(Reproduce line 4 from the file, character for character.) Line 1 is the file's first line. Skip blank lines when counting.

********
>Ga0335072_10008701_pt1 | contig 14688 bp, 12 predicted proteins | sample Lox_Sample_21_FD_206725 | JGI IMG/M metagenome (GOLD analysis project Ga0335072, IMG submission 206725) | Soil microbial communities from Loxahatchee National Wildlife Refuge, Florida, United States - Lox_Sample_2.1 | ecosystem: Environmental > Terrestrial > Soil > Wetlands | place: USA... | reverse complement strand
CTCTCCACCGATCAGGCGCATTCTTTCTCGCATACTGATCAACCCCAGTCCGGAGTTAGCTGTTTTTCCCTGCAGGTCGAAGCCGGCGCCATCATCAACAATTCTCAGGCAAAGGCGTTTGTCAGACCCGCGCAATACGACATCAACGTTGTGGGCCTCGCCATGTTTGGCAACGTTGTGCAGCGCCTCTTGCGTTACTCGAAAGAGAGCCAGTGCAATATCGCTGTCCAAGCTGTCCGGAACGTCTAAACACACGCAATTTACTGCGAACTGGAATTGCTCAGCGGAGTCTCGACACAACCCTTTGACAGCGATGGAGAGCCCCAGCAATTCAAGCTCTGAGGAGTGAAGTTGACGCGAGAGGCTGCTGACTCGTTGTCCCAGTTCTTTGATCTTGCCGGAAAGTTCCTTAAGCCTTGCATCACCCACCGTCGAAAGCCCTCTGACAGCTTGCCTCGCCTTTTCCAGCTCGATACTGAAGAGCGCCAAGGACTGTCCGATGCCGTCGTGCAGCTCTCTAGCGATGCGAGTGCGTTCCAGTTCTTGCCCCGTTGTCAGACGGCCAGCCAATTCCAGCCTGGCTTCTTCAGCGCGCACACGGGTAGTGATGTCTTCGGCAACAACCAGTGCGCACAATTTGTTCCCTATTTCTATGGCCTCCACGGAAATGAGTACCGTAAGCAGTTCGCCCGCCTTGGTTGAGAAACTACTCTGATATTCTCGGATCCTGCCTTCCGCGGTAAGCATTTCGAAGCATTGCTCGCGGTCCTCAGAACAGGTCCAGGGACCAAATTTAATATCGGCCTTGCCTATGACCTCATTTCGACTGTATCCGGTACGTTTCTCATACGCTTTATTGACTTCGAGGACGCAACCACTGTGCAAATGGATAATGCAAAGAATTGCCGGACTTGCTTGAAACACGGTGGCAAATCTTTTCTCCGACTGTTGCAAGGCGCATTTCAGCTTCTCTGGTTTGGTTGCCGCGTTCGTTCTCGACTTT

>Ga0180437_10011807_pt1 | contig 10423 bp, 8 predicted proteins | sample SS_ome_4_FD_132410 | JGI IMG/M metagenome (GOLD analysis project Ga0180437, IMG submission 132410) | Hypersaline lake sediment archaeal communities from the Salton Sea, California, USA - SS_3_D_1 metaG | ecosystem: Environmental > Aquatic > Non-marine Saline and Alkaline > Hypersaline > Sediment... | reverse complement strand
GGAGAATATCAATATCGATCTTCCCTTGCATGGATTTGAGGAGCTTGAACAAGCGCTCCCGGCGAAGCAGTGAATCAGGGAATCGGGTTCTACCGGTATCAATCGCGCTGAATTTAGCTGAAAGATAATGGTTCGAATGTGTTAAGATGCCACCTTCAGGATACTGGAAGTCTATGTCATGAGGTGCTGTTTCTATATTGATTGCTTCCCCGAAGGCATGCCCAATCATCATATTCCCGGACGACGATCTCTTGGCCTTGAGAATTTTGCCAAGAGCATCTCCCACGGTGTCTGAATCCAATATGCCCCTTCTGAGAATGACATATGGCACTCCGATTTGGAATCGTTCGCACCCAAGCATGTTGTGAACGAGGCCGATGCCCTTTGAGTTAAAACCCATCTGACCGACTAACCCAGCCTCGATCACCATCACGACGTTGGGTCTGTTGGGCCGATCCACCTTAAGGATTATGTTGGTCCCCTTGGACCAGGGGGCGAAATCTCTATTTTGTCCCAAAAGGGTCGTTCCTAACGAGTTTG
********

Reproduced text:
GGAGAATATCAATATCGATCTTCCCTTGCATGGATTTGAGGAGCTTGAACAAGCGCTCCCGGCGAAGCAGTGAATCAGGGAATCGGGTTCTACCGGTATCAATCGCGCTGAATTTAGCTGAAAGATAATGGTTCGAATGTGTTAAGATGCCACCTTCAGGATACTGGAAGTCTATGTCATGAGGTGCTGTTTCTATATTGATTGCTTCCCCGAAGGCATGCCCAATCATCATATTCCCGGACGACGATCTCTTGGCCTTGAGAATTTTGCCAAGAGCATCTCCCACGGTGTCTGAATCCAATATGCCCCTTCTGAGAATGACATATGGCACTCCGATTTGGAATCGTTCGCACCCAAGCATGTTGTGAACGAGGCCGATGCCCTTTGAGTTAAAACCCATCTGACCGACTAACCCAGCCTCGATCACCATCACGACGTTGGGTCTGTTGGGCCGATCCACCTTAAGGATTATGTTGGTCCCCTTGGACCAGGGGGCGAAATCTCTATTTTGTCCCAAAAGGGTCGTTCCTAACGAGTTTG